5. “Have faith, or pandemonium’s liable to walk upon the scene.” In the  “Faith – to – Pandemonium”spectrum, where are you? What peeks of joy do you see through the clouds of crazy, even the upheaval?

I seem to live in a state of pandemonium with deep faith. If that makes sense… It’s messy. It’s fun. It’s at times painful. But the joy runs deep and I am aware that it’s all God, anyway.


Book Review: So Not Okay: Mean Girl Makeover

SO NOT OKAY is the first of three books in a pro-active series on bullying by Nancy Rue. It is juvenile fiction in content, but its topic extends far beyond the age group.

The book centers around a middle school girl named Tori who has to learn how to stand up to a “Queen Bee” named Kylie and her friends. Tori discovers how to “take back” her control over friendships and her attitude towards others.

Among the other themes are learning how to stick up for your friends, what it means to truly be “best friends” (hint: it doesn’t mean being a doormat!), and how to go about getting support and help when it’s needed.

Anyone who has made it through middle school and high school knows the effects of bullying. Rarely does anyone make it to adulthood without enduring some kind of mockery. In a world where the bullied student responds with firearms or IEDs, it is important to teach alternative ways to “fighting back” — ways which demonstrate self-control, self-respect and self-awareness.

Ms. Rue’s book touches a chord. You remember what it was like to be scared to present in front of the class. You feel those gut-wrenching moments of ridicule and frustration. You relate to the quandary: tell or stay silent? stay with my friends or go to a “cool” clique?

There is also an excellent role model for Tori. Lydia, a research assistant for Tori’s father, has real life experience in dealing with bullies, disappointment and taunting. Her gentle guidance and example help Tori and her friends come up with a solution.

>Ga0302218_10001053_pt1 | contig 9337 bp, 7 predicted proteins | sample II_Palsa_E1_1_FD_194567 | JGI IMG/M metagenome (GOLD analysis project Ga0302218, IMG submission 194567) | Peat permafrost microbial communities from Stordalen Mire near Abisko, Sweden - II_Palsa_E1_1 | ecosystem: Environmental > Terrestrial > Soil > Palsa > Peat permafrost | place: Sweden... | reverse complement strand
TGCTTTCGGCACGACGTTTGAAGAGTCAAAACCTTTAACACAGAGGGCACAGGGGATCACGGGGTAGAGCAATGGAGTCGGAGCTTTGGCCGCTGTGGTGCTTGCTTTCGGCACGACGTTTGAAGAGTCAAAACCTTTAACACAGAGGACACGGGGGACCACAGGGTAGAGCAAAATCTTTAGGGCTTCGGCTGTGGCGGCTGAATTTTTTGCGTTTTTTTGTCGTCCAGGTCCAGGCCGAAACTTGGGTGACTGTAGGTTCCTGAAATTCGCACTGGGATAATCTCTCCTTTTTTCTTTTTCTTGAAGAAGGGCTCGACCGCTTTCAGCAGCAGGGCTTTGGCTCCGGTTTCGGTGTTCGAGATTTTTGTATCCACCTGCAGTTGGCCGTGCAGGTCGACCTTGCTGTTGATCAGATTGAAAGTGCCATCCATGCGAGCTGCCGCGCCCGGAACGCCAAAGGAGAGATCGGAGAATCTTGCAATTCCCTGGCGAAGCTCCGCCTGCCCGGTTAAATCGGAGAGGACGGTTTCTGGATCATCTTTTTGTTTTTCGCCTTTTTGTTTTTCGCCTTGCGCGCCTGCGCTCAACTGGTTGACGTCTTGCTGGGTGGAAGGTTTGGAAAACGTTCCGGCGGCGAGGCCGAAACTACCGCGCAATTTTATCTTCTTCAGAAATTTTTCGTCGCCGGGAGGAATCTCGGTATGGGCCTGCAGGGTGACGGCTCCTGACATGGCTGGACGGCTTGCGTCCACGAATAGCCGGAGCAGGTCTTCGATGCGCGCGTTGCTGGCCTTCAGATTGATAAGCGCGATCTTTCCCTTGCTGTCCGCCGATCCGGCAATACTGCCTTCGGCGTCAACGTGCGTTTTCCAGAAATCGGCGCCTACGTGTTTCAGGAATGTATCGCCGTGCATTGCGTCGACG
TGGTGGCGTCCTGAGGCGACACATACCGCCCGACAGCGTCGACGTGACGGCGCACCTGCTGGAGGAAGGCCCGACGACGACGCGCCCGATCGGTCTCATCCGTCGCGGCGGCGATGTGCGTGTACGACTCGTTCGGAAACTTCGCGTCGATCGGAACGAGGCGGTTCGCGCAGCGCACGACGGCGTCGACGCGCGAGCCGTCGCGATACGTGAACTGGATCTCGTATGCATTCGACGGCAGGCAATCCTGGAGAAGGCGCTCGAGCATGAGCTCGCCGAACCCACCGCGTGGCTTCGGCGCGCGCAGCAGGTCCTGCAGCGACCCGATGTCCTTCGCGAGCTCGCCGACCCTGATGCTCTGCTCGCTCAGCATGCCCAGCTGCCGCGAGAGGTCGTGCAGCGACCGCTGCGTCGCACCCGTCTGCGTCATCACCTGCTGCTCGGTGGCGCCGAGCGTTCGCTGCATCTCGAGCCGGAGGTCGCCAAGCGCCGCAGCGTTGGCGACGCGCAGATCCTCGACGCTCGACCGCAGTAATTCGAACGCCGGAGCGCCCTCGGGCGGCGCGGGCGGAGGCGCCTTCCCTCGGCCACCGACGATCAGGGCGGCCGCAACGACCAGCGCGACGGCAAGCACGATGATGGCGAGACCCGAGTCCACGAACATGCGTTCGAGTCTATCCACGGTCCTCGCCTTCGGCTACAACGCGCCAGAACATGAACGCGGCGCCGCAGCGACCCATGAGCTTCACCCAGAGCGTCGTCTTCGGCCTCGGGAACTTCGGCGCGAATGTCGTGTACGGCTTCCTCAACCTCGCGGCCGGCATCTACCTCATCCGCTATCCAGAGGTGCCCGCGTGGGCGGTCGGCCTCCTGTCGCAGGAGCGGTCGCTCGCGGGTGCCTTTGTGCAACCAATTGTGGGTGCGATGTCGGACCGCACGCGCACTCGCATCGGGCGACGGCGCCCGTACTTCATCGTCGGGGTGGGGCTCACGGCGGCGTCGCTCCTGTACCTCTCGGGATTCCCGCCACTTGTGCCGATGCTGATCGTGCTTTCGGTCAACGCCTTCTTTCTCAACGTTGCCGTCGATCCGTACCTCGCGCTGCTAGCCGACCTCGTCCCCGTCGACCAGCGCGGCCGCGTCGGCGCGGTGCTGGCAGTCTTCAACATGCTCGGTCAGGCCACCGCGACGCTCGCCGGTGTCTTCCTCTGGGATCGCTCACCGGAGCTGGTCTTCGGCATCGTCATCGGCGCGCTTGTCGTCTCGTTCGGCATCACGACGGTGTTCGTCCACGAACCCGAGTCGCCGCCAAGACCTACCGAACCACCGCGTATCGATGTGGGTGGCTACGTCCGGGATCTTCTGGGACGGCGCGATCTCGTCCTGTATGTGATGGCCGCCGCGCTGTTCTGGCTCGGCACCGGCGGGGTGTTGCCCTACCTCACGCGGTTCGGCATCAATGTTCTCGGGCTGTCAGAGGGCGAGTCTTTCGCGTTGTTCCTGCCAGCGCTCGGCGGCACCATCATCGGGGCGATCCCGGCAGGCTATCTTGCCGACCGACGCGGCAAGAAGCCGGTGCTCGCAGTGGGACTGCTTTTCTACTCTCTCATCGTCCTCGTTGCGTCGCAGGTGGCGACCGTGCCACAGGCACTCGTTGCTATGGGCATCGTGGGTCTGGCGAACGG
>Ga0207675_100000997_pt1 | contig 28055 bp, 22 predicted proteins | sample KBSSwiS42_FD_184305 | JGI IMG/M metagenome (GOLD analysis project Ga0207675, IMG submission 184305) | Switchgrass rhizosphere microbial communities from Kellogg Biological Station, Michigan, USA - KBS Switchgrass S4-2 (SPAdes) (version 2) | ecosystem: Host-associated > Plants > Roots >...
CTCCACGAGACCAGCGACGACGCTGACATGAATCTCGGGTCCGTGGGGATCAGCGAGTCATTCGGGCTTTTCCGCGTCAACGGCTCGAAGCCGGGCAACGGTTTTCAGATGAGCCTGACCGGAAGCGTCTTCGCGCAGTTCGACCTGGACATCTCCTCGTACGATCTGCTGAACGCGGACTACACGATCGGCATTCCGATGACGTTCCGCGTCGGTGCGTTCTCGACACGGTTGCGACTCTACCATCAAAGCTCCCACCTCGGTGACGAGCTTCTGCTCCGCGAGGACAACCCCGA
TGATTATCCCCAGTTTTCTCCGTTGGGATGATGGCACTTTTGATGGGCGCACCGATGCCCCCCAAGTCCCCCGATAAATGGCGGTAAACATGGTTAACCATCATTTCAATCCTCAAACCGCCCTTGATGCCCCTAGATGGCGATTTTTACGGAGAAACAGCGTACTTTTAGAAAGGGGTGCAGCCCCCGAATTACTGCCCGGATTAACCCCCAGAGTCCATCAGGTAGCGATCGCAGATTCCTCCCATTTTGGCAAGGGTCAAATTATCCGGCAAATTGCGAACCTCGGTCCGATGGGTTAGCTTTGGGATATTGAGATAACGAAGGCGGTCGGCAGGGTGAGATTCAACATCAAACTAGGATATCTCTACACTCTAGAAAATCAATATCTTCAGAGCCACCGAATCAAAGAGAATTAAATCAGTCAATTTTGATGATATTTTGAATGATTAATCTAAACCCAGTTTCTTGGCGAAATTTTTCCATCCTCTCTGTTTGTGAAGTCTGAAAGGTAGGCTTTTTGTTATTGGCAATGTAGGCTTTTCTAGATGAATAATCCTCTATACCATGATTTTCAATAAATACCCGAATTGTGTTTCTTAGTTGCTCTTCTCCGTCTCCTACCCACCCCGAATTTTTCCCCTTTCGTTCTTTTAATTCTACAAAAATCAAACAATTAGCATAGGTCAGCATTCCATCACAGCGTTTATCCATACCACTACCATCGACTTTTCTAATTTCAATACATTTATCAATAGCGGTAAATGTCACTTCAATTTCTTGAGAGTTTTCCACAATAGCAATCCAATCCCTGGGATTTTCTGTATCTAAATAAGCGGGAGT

While I think it would be a great book to get in the hands of older elementary school students and middle schoolers, I think I am little too old to judge it for certain! My plan is to share the book with some students at our church and get their feedback. But – I feel certain that they will be encouraged, challenged and strengthened by this book. The book has some Christian content as its backbone, but it would not prevent someone from another faith group from gaining valuable lessons from its pages.



So Not Okay: Mean Girl Makeover, by Nancy Rue. Published by Thomas Nelson, Nashville, TN. (c) 2014.

Soft cover: 284 pages
ISBN-13: 978-1-4003-2370-8
Disclosure of Material Connection: I was provided this book without cost from the publisher and was not required to give a positive review. The opinions I have expressed are my own. I am disclosing this in accordance with the Federal Trade Commission’s 16 CFR, Part 255 : “Guides Concerning the Use of Endorsements and Testimonials in Advertising.”